Automatically learns

An important aspect of Bayesian Sets is that it automatically learns which features are relevant from queries consisting of two or more items. For example, a movie query consisting of “The Terminator” and “Titanic” suggests that the concept of interest is movies directed by James Cameron, and therefore Bayesian Sets is likely to return other movies by Cameron. We feel that the power of queries consisting of multiple example items is unexploited in most search engines. Searching using examples is natural and intuitive for many situations in which the standard text search box is too limited to express the user’s information need, or infeasible for the type of data being queried.


The Bayesian Sets method has been applied to diverse problem domains including: unlabelled image search using low-level features such as color, texture and visual bag-of-words; movie suggestions using the MovieLens and Netflix ratings data; music suggestions using play count and user tag data; finding researchers working on similar topics using a conference paper database; searching the UniProt protein database with features that include annotations, sequence and structure information; searching scientific literature for similar papers; and finding similar legal cases, New York Times articles and patents.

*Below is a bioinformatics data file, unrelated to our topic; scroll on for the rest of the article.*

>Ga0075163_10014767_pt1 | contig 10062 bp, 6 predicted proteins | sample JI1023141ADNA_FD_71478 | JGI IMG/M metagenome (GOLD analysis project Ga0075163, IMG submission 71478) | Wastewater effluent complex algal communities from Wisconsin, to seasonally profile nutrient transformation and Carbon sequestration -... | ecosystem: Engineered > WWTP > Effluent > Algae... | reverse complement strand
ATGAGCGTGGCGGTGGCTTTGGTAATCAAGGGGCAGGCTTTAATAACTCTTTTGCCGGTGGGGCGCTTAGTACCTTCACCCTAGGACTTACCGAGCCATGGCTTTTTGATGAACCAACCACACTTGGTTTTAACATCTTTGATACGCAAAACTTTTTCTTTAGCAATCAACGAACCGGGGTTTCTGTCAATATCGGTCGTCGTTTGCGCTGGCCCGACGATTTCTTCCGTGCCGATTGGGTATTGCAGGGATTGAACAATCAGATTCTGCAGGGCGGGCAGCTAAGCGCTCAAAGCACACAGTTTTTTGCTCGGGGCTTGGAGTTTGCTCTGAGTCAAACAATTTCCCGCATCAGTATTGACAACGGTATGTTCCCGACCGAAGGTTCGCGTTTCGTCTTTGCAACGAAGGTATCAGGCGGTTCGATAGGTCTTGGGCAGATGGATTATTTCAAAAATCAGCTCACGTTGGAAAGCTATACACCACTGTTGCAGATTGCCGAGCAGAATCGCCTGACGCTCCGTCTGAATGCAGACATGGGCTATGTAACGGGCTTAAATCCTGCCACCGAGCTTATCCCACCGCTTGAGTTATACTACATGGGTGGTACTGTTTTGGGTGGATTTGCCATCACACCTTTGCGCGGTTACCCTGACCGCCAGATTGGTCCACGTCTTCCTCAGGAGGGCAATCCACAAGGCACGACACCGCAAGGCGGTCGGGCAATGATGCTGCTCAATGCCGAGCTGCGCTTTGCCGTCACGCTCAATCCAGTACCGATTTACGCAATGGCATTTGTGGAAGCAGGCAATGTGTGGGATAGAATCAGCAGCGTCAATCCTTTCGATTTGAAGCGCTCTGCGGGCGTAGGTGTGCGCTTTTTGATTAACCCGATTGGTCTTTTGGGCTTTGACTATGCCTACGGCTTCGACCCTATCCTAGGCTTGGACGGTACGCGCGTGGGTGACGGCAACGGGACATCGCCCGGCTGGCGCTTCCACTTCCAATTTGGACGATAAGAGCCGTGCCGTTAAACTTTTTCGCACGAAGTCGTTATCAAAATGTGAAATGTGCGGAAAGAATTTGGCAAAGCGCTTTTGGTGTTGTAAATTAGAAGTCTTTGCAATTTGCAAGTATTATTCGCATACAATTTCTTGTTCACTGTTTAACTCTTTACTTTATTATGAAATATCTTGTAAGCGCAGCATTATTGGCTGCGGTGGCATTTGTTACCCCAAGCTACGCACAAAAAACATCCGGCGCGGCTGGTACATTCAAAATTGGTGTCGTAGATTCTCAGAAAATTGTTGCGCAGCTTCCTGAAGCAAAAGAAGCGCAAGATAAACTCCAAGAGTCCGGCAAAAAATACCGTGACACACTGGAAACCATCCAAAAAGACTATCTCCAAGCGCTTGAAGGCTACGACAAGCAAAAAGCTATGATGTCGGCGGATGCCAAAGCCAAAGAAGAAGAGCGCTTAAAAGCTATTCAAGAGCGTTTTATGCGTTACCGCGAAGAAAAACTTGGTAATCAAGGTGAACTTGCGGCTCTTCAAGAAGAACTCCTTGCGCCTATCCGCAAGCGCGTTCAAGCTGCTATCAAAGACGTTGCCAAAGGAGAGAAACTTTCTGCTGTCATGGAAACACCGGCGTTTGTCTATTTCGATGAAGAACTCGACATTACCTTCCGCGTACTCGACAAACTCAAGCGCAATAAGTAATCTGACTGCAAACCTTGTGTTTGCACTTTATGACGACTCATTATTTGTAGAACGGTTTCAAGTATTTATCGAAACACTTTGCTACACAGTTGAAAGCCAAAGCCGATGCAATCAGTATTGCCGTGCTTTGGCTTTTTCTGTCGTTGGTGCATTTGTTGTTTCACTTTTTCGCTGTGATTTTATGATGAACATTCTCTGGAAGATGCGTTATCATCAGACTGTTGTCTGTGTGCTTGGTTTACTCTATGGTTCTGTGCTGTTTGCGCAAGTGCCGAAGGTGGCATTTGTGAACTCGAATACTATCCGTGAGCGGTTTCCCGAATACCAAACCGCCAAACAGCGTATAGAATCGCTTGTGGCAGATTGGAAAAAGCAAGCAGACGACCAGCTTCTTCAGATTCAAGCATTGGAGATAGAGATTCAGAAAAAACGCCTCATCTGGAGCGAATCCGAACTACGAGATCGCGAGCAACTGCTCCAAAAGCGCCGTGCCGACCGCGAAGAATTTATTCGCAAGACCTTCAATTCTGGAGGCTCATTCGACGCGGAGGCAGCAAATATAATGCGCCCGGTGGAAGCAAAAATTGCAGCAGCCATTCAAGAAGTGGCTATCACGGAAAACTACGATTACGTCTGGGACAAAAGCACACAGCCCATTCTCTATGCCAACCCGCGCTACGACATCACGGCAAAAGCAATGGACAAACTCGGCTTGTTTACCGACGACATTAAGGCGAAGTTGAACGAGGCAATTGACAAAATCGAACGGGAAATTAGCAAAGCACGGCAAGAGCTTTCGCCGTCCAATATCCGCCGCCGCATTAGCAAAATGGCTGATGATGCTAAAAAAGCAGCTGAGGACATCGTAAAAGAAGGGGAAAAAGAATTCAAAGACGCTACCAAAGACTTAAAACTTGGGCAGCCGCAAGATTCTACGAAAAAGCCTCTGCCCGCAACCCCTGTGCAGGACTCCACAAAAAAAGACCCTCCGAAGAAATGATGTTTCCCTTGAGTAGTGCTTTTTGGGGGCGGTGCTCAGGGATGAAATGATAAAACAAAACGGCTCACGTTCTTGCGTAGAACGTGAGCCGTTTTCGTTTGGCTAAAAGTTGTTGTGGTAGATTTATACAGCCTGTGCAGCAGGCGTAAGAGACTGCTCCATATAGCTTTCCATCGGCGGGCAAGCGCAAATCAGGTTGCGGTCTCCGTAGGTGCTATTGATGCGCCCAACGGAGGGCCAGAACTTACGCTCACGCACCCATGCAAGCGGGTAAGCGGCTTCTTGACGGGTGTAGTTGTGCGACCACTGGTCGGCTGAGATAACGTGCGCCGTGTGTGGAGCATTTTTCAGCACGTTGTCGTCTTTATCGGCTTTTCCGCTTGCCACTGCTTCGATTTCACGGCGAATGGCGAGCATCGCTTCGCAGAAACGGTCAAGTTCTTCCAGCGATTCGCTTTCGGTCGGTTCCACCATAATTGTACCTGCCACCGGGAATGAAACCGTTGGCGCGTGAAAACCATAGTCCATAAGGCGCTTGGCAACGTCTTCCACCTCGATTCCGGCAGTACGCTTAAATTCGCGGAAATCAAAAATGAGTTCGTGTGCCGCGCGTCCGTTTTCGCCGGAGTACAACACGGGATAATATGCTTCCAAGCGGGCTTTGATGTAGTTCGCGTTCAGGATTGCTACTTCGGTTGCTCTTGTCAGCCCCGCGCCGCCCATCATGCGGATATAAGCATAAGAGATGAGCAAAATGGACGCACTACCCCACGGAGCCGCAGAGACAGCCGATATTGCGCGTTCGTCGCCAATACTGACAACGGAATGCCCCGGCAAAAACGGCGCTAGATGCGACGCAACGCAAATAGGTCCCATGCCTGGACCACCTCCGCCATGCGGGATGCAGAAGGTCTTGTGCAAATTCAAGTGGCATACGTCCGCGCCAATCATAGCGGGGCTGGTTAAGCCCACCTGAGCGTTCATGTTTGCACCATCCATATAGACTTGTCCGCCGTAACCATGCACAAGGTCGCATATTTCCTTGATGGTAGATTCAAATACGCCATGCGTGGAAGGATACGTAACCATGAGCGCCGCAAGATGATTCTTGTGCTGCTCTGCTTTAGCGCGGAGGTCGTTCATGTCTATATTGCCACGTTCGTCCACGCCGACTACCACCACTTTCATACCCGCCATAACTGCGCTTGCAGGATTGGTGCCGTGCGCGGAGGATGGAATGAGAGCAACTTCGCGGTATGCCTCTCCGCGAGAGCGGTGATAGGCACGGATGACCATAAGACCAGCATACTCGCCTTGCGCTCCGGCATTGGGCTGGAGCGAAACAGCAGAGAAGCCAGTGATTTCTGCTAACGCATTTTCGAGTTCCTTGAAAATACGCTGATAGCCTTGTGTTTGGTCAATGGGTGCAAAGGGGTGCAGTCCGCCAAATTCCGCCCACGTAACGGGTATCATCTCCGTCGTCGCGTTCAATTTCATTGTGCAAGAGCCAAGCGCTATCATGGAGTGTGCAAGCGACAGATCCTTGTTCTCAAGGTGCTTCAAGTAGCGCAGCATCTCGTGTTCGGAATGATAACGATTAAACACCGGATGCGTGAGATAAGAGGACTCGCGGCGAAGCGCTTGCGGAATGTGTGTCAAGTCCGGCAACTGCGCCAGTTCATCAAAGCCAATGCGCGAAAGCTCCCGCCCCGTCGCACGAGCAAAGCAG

Apart from web and document search, Bayesian Sets can also be used for ad retrieval through content matching, building suggestion systems (“if you liked this you will also like these” which is about understanding the user’s mindset instead of the traditional “people who liked your choice also liked these”) and finding similar people based on profiles (e.g. for social networks, online dating, recruitment and security). All these applications illustrate the countless range of problems for which the patent-pending Bayesian Sets provides a powerful new approach to finding relevant information. Specific details of engineering features for particular applications can be provided in a separate post (or comments).